You will spend many hours on the tar getting to the venue and once off-road you will experience gravel, sand and rock, so this trip is best driven in a vehicle fitted with All Terrain (AT) tyres. Grabber ATs from Continental Tyre are the latest generation of 4×4 tyre: their compound and tread pattern were developed to provide maximum safety as well as strong grip and excellent handling, both off- and on-road. Compared to its predecessor, braking performance on wet roads has improved and noise reduced. Their robust construction provides protection against damage to the tread pattern and sidewall area, plus high mileage potential. For more information, contact your nearest tyre dealer.
The 2011 InfoMap of Namibia, 1:1 400 000 High Detail GPS Map, was really good. The GPS co-ordinates, accommodation info on camp or lodges, places of interest such as Bushman paintings, and other details, were invaluable. For more information, contact them on firstname.lastname@example.org or 021 797 2567. The Tracks4Africa Namibian map 2011/2012, 1:1 000 000, printed on tear-proof and water-resistant paper, is a bonus in the car. Having distances with travel times helps a great deal when travelling on tracks and roads off the beaten track. For more information, go to http:// tracks4africa.co.za/maps/about/ paper/.
The Mondjila crew have a fullyequipped recovery vehicle, including a satellite telephone; 2-way radios are included for all vehicles in the convoy. Excluding the above, our own gear consisted of our camping equipment, including tent, chairs, table, cutlery, crockery, etc. Good-quality water bottles and jerrycans that don’t leak are a must. We had a canvas cab Defender so the dust was a big factor – a canvas groundsheet over everything helped some, but was by no means completely dust-proof!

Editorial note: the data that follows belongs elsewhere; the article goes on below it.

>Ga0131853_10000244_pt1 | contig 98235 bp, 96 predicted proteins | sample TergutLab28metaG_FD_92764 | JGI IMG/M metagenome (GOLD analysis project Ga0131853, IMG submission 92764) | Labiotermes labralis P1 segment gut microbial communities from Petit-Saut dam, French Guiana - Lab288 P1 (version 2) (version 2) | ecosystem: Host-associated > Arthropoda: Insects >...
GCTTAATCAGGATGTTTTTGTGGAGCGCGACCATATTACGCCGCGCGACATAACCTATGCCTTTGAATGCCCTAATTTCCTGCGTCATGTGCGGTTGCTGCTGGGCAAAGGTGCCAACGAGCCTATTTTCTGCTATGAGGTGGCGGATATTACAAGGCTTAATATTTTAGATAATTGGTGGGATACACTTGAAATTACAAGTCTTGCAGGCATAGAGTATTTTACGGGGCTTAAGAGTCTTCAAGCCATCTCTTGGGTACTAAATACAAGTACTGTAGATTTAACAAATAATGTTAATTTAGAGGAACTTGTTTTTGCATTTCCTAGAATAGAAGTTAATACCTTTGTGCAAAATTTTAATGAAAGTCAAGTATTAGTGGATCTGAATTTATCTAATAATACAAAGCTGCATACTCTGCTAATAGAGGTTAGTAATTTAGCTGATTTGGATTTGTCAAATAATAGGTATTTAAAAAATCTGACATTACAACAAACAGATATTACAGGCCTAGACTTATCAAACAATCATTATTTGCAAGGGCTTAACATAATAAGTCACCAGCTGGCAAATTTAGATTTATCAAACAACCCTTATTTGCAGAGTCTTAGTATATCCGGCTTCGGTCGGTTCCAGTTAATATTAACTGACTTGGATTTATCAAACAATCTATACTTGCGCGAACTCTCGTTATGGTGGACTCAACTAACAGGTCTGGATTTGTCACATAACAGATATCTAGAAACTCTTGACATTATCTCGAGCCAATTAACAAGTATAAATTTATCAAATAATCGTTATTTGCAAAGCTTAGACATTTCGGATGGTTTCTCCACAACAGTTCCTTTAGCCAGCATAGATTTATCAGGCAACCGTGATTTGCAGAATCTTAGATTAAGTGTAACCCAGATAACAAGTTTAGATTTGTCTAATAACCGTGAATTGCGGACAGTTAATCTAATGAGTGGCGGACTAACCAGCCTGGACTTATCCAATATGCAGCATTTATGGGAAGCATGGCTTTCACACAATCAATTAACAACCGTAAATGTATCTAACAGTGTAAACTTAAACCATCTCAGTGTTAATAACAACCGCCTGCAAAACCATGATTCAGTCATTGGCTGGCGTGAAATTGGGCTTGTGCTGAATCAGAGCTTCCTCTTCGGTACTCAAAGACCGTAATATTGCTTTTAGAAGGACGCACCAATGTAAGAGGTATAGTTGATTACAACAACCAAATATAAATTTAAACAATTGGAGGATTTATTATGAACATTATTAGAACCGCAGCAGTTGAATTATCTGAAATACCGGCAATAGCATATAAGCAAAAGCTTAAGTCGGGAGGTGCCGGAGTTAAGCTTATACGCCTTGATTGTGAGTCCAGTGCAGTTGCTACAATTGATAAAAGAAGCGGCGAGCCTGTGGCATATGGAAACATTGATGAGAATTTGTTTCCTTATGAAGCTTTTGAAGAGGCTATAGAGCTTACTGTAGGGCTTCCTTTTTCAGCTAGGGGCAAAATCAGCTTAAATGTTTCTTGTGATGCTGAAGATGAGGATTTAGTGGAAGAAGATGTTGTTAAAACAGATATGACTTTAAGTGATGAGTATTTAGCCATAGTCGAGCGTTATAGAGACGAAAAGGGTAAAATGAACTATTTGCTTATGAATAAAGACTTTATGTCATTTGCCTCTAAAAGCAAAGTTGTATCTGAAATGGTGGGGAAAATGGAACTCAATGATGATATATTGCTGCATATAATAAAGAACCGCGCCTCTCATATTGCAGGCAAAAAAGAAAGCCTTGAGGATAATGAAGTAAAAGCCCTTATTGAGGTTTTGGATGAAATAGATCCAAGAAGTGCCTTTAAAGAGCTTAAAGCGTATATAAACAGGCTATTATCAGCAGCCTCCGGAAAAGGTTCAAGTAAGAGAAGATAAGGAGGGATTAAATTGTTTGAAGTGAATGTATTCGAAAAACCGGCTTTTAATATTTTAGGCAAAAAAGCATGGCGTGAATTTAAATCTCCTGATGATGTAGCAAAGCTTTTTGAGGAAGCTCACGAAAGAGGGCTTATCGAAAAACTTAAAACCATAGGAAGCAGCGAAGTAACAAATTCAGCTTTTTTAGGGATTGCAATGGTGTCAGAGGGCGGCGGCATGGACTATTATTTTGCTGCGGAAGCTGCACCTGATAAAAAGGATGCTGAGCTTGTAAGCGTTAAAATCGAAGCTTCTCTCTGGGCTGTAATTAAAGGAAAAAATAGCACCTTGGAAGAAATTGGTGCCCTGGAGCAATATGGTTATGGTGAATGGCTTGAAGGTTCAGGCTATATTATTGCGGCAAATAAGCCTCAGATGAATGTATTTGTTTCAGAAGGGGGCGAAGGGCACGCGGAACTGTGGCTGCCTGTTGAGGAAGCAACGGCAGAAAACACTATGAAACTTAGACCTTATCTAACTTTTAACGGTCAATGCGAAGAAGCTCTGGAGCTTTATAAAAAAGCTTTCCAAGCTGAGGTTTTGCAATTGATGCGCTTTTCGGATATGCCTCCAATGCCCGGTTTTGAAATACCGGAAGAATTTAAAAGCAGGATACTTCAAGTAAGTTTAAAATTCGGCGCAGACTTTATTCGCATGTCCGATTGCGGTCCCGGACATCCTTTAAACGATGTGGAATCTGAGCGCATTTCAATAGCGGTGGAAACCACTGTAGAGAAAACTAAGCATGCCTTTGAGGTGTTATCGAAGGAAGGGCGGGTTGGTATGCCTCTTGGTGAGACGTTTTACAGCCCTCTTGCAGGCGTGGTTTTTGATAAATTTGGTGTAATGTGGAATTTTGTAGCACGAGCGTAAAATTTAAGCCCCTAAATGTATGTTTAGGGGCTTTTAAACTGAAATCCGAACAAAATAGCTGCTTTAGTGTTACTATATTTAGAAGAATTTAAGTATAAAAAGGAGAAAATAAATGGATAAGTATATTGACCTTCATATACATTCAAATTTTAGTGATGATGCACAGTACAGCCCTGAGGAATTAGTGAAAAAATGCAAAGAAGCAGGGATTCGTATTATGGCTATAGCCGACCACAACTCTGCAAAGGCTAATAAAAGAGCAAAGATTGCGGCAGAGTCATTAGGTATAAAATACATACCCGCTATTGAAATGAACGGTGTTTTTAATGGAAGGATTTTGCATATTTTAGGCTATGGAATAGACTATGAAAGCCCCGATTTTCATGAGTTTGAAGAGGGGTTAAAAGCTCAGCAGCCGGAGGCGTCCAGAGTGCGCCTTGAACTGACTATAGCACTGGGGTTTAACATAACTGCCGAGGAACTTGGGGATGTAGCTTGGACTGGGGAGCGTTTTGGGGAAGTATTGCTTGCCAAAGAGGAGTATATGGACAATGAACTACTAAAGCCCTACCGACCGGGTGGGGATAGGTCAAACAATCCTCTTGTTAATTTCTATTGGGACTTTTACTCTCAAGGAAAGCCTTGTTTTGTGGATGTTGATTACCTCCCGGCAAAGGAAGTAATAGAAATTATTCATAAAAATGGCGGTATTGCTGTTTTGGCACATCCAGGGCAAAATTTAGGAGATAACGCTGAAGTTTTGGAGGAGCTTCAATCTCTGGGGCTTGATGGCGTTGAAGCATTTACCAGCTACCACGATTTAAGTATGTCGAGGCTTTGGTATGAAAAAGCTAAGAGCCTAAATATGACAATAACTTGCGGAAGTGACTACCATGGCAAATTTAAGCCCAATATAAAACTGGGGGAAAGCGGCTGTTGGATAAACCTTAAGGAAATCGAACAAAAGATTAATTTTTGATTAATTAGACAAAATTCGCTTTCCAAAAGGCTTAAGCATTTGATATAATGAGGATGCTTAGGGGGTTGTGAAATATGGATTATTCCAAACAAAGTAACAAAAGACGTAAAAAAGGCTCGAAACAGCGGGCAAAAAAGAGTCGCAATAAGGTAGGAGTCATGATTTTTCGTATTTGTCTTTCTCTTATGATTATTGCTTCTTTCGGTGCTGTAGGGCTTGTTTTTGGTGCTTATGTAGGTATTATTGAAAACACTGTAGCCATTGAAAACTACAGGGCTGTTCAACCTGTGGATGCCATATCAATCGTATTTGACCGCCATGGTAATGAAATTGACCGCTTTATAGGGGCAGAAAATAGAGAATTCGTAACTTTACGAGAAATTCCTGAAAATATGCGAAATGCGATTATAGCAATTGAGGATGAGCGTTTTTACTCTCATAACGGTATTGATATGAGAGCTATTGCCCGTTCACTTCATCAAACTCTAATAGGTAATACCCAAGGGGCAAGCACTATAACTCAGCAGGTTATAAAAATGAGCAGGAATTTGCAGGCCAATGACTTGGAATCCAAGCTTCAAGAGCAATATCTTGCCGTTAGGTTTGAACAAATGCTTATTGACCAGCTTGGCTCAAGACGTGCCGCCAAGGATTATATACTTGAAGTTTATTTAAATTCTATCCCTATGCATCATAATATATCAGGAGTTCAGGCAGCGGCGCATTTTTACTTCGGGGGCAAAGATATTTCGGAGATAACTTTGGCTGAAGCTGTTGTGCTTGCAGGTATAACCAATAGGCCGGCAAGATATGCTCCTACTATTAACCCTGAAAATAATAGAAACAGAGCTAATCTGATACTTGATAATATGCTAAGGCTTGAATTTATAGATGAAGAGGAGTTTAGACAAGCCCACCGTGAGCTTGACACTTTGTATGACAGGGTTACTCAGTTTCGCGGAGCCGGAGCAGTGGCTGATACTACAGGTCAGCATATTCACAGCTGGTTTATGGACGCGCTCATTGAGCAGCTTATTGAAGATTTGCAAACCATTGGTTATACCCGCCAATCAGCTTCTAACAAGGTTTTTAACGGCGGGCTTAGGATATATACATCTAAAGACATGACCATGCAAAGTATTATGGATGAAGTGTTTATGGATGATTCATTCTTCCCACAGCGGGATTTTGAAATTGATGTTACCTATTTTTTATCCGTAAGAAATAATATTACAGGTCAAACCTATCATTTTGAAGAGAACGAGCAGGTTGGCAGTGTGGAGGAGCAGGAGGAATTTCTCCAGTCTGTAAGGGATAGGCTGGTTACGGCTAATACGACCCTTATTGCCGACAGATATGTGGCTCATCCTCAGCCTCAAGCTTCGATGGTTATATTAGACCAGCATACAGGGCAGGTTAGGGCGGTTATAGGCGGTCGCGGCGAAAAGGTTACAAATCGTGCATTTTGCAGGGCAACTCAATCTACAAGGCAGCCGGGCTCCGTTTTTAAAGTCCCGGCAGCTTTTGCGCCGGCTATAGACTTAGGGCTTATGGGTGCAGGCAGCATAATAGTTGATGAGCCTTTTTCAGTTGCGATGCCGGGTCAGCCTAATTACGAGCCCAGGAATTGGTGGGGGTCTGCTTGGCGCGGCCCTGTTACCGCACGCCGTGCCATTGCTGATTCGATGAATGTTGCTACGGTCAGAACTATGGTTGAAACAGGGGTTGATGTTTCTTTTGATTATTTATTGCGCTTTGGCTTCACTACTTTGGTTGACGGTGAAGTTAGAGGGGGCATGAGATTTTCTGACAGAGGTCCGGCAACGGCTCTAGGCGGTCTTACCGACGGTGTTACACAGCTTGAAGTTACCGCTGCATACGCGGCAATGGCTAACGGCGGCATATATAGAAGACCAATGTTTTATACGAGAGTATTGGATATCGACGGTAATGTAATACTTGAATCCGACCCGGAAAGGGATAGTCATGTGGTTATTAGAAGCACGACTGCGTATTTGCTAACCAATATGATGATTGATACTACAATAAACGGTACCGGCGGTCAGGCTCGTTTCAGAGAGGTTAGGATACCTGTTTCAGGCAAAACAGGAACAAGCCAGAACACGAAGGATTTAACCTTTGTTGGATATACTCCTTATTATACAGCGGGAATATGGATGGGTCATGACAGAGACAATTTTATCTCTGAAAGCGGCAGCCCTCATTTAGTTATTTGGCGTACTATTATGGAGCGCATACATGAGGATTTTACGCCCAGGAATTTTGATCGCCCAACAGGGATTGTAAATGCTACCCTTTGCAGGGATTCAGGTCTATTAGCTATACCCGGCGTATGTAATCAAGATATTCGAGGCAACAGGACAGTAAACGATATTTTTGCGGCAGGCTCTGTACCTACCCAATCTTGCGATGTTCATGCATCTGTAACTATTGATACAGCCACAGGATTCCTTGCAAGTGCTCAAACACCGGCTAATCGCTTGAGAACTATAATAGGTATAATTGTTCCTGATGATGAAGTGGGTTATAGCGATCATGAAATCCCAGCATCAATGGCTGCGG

We thought at first that the thick high-density foam mattresses we lugged along were an embarrassment to the camping fraternity (I could hardly lift them on my own), but they proved to be a complete bonus for comfort. Secondly, packed on top of all our gear, water bottles, crates and fuel cans, and tied down firmly with ratchet straps, the mattresses were a buffer on the really bumpy byways and saved the interior of the cab from some serious damage from flying missiles.
We discovered that the Defender is OE fitted with tubed tyres, and it was just as well we were carrying two spares, as we used both. Tyres for this kind of trip should be the tubeless variety. We enjoyed seriously good service from Casper and Jackson at Welwitchia Motors in Khorixas, who repaired the tyres on a late Sunday afternoon.